Martin Hannan: Grip on the past key to the future

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Let’s start this week’s column with a wee quiz to prove that most of you know more about English history than Scottish history.

As quickly as you can, answer the following three questions: 1. What is the name of the wall the Romans built across what is now the north of England? 2. What great battle took place in England in 1066? 3. How many wives did King Henry VIII have?

Now just as quickly, answer these three questions: 1. What is the name of the wall the Romans built across the middle of Scotland? 2. What great battle involving the Scottish army took place in 1513? 3. How many husbands did Mary, Queen of Scots have?

You will no doubt have easily answered Hadrian’s Wall, Hastings, and six to the first three questions; I bet you didn’t so easily get Antonine’s, Flodden and three (King Francis II of France; Henry, Lord Darnley and the Earl of Bothwell) as the answers to the latter three questions.

I could chide you for knowing more about pre-Union English history than Scottish history, but I won’t. It’s just the way most Scottish people were brought up, and for the life of me I do not understand why my party, the SNP, does not make Scottish history a compulsory subject in every school.

Edinburgh, the city of literature and original home of the Encyclopaedia Britannica, should be to the fore in such Scottish history lessons, and if we citizens really knew our history, we would not have allowed the lunacies that have despoiled this city to happen. I call them the failings of Edinburgh, and the list is painful.

Let’s start with crass buildings besmirching the city. I just need to say St James Centre and rest my case.

Peripheral estates that were always going to be concrete jungles. Why Wester Hailes?

Politicians who used Edinburgh for their own ends, such as councillors who saw service on the council merely as a stepping stone to parliament, and were happy only when they grabbed headlines instead of serving their fellow citizens – they failed us, as did many more who were just time- serving party fodder.

A transport system dependent on buses – I’ve nothing against buses, but when you put all your eggs in one basket you do not have a coherent transport policy. Remember the Western Relief Road imbroglio? What more proof was needed that the people supposedly in charge of transport did not have a clue what they were doing.

The sheer incompetence of utility companies who cannot get their act together, thus ensuring that our streets are dug up on a seemingly endless basis – that’s a real failing.

A financial services industry which betrayed original Edinburgh virtues of common sense and plunged the economy into chaos while risking Edinburgh’s reputation as a business centre. Fail, fail, fail.

Last but absolutely not least, the trams fiasco. The present state of Princes Street would make you weep.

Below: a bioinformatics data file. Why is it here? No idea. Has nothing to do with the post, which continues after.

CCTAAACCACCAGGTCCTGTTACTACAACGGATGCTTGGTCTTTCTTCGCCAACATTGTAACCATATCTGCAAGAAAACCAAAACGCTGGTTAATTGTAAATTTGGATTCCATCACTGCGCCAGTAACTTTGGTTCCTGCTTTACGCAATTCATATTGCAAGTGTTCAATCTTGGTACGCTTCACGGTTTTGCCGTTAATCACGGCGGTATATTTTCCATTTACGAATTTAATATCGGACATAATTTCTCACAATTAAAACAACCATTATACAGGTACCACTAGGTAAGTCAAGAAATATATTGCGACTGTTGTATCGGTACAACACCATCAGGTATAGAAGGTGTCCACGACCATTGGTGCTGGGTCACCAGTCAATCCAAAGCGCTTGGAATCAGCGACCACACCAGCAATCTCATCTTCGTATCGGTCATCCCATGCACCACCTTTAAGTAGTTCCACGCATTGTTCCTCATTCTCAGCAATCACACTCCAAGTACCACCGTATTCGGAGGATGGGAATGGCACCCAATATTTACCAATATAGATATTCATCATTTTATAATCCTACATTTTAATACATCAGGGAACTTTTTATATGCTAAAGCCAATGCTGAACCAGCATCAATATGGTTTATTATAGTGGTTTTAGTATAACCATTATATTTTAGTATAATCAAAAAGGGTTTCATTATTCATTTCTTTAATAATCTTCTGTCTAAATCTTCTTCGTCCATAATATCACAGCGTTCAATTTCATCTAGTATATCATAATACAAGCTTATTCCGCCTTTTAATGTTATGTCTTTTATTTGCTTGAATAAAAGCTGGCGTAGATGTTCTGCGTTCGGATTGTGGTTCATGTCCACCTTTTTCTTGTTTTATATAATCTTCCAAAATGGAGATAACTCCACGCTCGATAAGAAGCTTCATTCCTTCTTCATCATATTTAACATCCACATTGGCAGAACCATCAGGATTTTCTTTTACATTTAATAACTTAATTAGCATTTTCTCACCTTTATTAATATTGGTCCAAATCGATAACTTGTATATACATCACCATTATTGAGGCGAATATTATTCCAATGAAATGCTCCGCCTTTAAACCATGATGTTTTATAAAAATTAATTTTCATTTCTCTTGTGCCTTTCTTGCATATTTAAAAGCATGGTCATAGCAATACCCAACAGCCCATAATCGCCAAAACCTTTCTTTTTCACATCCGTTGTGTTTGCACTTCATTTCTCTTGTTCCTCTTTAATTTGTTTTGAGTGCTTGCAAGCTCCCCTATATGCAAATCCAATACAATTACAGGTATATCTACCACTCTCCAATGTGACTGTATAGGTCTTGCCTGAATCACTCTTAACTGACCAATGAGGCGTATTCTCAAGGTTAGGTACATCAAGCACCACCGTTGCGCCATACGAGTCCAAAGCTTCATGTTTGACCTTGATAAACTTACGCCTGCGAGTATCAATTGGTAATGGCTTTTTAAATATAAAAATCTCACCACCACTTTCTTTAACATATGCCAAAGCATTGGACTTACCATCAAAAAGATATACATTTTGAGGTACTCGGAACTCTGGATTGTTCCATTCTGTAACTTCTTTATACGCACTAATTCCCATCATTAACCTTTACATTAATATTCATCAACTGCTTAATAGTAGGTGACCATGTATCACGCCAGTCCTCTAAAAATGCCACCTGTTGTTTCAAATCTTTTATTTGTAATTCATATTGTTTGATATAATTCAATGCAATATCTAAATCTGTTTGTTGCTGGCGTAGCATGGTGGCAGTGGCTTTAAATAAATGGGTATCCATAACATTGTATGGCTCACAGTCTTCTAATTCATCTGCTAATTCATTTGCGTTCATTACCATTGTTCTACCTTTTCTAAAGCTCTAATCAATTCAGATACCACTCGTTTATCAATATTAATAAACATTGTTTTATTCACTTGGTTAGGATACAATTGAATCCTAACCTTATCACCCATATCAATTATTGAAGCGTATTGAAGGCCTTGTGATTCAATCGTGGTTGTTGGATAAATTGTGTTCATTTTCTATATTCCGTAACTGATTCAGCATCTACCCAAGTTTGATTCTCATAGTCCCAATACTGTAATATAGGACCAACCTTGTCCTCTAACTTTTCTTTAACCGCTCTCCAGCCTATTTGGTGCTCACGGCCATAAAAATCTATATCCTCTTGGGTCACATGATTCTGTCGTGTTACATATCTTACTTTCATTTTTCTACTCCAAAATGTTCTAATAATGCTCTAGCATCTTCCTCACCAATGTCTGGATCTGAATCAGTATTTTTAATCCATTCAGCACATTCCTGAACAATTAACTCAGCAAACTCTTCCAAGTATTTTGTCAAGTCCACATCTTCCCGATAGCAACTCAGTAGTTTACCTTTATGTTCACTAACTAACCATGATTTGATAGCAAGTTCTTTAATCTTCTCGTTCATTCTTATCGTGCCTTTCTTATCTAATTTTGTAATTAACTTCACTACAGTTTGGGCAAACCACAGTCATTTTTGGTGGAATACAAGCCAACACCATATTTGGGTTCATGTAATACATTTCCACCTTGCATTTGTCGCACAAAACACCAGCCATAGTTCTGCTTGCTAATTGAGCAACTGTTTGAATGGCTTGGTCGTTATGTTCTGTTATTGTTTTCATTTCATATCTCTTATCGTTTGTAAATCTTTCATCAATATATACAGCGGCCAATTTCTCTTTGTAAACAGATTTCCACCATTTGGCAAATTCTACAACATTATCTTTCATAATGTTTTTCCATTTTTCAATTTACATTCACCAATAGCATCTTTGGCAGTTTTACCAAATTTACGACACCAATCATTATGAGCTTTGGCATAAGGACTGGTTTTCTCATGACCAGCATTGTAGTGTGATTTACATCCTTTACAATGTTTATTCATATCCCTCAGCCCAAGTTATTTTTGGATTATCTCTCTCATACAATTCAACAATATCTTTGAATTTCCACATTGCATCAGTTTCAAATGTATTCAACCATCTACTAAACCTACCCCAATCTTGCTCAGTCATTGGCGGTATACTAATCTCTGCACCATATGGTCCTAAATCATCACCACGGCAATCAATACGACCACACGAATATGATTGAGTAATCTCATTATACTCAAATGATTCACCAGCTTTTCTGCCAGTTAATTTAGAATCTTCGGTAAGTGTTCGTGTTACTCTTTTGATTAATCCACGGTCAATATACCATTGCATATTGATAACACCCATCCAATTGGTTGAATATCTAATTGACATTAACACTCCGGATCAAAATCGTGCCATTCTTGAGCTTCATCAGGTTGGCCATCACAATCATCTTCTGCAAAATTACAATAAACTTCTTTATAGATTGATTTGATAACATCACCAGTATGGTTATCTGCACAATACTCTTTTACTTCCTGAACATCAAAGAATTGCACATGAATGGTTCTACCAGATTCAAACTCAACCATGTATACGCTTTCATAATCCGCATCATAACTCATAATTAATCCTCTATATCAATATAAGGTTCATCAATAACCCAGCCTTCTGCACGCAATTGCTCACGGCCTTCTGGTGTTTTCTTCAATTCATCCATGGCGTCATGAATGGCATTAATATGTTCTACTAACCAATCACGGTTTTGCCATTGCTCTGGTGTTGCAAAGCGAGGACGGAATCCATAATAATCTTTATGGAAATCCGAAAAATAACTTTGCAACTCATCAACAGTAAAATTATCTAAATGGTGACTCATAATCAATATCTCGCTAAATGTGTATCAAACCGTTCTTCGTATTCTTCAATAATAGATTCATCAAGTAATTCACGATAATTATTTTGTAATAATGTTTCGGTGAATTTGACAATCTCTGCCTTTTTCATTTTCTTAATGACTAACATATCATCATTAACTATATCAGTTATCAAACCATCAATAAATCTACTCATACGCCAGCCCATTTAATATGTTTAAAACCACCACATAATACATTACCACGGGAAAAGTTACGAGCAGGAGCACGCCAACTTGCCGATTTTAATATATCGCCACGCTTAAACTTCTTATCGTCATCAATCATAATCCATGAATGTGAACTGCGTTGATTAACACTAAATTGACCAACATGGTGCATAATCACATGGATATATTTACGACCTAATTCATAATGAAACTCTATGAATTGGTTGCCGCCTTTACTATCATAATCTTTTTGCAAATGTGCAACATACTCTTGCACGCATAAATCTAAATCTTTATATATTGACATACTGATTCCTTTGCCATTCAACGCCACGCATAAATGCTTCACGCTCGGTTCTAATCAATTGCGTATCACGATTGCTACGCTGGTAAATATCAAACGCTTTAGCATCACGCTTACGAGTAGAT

These are just a few of the failings of Edinburgh. No doubt you could name many more.

You will have noticed by now that Edinburgh’s failings as I have described them are not the fault of nature or the topography or geography of the city. They are human failings, the errors of people who either did not have the intellect and wisdom or, more importantly, the knowledge to understand what Edinburgh is about, what this extraordinary place means to its citizens and the world.

Edinburgh means history and modernity, tradition and the avant garde, liberality and sophistication, respect and a healthy cynicism, all cheek by jowl in a marvellously eclectic city. It means that we preserve the best things left to us by previous generations but also create new things that are tasteful and sensible.

So how do we ensure the spoilers do not prosper? Knowledge, that’s how.

There are very few things that the British Government has done with immigration that I agree with, yet even though they may be flawed, the citizenship lessons and tests which every new incoming Briton must undergo are a good idea.

It is absurd to allow people to take up citizenship while they have mistaken notions about this country. Frankly, I would make the entire population take the test, for they really are very educational.

Similarly, I would not allow anyone to have anything to do with running this city, or making plans for its future unless and until they can prove their genuine knowledge of this city, that they know about what Edinburgh means, and what makes the place tick.

No-one should be allowed to be a councillor, for instance, who cannot pass a basic knowledge test about the city. You’d be surprised how many would fail this test: What’s the population to the nearest 10,000? What’s the city’s oldest extant building? Who designed the First New Town? How many listed buildings do we have? True or false – Edinburgh has always been capital of Scotland.

If you answered c.450,000, St Margaret’s Chapel, James Craig, more than 4500, and false, then you are pretty knowledgeable about Edinburgh.

So why not stand for the council? You hopefully would know enough to stop the city’s failings being repeated – the real reason why knowledge of our history is so important.